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Southwest Announces Employee Bonuses Despite Profit Taking a Hit

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Southwest Airlines announced that it is giving 60,000 employees a $667 million profit-sharing bonus.

For some eligible employees, this means that they will receive a check for 12.2 percent of their annual salary, or approximately an additional six weeks of pay, according to a report on CNN Business.

Southwest had many challenges in 2019 but still showed a profit in the end.

“Our employees delivered outstanding results despite a challenging year, and it’s a pleasure to reward our people for all they contribute to our continued success,” said Southwest Airlines CEO Gary Kelly in a statement.

Profits fell 6.7 percent after several federal investigations and the grounding of the Boeing 737 Max aircraft. Boeing compensated Southwest in an undisclosed settlement for the loss of the 737 Max and reports say that approximately $125 million of the bonus comes from that settlement.

Southwest was the first airline to implement profit-sharing bonuses, something it has been doing for 46 years.

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TSA Bans TikTok Videos From Agency Social Media Accounts

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The Transportation Security Administration (TSA) announced Sunday employees would no longer be permitted to use TikTok to post on behalf of the agency’s social media accounts.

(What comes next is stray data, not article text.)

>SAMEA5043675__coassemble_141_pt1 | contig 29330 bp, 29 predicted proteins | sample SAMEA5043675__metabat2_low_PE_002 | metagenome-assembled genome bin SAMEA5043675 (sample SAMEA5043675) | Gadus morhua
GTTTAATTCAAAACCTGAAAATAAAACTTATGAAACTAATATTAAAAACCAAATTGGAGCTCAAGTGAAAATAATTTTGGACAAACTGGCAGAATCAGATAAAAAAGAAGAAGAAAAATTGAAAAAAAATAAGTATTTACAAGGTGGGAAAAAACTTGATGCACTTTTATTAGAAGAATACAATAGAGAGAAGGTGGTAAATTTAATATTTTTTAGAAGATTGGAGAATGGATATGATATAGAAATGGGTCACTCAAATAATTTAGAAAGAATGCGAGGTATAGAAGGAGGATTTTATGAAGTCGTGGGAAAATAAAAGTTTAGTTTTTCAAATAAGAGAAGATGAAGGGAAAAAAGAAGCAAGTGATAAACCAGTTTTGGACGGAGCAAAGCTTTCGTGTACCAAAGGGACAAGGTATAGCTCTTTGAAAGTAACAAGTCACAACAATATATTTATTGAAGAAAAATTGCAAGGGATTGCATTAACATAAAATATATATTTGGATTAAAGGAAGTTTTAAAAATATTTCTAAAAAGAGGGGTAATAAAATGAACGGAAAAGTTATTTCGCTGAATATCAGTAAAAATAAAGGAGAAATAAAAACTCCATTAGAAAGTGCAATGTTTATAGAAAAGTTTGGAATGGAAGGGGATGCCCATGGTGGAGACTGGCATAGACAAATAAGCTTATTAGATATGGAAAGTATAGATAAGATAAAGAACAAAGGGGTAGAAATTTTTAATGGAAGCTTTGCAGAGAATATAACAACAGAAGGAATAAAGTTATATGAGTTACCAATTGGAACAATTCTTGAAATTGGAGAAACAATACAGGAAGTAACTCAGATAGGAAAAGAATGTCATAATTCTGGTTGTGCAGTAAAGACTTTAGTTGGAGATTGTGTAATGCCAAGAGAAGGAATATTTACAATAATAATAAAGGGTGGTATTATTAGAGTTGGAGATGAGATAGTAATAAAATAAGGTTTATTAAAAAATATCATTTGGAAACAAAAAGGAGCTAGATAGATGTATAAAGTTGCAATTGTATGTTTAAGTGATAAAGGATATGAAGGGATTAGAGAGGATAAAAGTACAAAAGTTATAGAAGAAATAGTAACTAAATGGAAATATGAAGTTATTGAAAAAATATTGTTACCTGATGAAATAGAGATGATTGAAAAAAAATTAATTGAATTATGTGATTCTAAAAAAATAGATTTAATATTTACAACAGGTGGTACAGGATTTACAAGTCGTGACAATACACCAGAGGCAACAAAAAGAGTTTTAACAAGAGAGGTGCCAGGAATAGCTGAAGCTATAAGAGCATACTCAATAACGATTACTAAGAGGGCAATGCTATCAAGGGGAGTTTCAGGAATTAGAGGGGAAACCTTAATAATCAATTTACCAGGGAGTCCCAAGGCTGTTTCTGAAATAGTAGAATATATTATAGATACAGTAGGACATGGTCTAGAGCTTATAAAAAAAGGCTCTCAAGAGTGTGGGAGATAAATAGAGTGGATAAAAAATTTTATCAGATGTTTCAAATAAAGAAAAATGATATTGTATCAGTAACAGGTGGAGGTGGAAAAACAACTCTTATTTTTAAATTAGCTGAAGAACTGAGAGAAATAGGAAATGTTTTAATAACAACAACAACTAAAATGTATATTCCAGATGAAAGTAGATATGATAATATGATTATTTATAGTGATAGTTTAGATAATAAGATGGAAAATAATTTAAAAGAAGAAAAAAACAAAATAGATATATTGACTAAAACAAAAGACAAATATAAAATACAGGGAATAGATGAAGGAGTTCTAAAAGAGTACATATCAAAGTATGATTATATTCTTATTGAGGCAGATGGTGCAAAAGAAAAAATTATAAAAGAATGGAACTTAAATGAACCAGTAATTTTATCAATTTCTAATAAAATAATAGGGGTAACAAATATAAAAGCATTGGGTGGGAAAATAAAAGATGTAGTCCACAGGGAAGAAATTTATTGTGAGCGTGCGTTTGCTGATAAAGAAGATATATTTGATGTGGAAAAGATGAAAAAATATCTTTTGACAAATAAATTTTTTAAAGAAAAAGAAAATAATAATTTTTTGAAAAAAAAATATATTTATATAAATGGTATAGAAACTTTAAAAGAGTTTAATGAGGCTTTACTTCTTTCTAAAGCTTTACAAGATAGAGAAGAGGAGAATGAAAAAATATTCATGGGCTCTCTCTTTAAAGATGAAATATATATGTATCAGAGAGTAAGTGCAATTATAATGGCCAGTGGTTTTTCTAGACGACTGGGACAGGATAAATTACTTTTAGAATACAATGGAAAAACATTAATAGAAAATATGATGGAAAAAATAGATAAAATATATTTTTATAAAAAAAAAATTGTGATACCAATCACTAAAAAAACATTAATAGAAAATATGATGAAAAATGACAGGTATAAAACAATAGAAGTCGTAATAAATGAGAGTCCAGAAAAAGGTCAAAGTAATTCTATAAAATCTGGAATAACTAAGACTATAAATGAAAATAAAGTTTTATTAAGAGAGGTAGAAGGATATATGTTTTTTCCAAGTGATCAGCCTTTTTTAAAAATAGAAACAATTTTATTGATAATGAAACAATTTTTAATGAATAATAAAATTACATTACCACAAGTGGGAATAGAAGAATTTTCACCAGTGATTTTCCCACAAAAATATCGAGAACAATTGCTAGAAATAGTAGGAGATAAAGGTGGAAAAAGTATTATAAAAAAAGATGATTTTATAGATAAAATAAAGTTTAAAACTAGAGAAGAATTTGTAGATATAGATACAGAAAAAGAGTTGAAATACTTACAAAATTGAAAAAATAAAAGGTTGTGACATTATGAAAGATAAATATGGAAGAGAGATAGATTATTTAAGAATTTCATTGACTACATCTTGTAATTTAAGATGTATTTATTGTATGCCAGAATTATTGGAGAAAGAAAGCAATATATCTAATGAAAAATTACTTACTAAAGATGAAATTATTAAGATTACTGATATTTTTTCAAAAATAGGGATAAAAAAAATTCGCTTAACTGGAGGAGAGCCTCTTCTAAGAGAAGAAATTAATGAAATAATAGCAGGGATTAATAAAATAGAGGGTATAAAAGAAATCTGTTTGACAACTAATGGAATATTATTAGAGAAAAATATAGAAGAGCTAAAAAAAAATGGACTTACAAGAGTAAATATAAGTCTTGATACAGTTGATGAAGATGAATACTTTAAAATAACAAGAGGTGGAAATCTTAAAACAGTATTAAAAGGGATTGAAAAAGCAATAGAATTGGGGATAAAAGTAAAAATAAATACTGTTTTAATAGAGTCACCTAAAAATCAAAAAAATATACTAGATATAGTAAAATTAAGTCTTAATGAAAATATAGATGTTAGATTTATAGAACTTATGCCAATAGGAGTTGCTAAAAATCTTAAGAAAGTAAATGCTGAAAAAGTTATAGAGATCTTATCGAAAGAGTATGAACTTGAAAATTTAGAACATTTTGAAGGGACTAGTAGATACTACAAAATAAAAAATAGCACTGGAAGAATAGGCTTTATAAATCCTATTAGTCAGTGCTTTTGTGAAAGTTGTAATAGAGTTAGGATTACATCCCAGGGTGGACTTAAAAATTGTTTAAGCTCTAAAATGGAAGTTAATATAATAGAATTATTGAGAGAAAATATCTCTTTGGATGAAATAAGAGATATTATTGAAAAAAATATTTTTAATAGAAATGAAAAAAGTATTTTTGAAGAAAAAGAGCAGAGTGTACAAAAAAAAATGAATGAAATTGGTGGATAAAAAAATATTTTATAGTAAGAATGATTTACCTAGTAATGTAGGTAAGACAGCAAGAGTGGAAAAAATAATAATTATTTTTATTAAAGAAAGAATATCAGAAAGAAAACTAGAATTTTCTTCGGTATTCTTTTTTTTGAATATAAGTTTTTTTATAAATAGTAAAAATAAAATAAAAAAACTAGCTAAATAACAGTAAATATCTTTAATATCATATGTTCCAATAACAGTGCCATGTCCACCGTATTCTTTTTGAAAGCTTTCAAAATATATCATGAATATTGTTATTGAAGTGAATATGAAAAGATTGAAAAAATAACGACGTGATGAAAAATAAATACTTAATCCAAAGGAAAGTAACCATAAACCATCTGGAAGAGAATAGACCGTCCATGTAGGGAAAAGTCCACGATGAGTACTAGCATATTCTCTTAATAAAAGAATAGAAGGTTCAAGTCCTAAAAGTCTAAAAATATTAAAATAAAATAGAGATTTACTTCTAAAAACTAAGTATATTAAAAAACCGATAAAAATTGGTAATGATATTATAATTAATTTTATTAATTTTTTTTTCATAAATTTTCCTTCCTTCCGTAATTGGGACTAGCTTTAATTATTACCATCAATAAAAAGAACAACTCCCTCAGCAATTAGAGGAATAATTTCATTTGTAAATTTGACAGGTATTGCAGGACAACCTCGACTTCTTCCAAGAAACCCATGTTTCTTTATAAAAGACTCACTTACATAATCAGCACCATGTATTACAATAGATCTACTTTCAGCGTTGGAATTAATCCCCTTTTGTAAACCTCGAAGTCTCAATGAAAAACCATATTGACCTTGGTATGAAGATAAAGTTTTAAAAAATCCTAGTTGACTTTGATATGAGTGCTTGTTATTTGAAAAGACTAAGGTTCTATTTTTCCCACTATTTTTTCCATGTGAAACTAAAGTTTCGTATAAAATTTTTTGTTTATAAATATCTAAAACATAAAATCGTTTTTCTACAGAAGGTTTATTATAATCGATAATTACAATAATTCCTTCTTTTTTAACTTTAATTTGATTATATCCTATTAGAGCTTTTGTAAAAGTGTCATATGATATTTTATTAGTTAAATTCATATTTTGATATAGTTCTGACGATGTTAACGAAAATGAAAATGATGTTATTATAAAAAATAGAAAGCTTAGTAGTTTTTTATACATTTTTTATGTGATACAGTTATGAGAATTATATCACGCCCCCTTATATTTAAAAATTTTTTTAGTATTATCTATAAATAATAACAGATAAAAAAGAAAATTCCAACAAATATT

According to the New York Post, the decision to ban the use of the Chinese owned video-sharing app comes after Senate Minority Leader Chuck Schumer voiced concerns about potential national security issues.

TSA officials said several employees who managed the agency’s social media accounts had used the TikTok platform to create videos that were shared with followers, but the agency has told its staff they are no longer allowed to use the video-sharing app on TSA accounts.

While the TSA never had a TikTok account or posted content directly to the platform, the federal agency’s employees posted videos on TSA social media accounts that featured the social media platform’s logo in the corner.

Senator Schumer began advocating for the agency to stop using TikTok after he called on intelligence officials to investigate the platform to protect national security. He followed up his comments with a letter to TSA Administrator David Pekoske on Saturday, which sparked the ban.

When asked about the decision, Schumer defended his position and cited a Department of Homeland Security rule prohibiting TikTok on agency devices. The Department of Defense and the State Department have also banned employees from posting on the social media platform.

“Given the widely reported threats, the already-in-place agency bans, and the existing concerns posed by TikTok, the feds cannot continue to allow the TSA’s use of the platform to fly,” Schumer said in a statement.

“These videos sure do make you chuckle; they’re creative,” the senator continued. “But China might be laughing at these TSA postings for very different reasons, and that should concern us and it’s why I am urging the TSA to find a different platform, and cease its use of TikTok now.”

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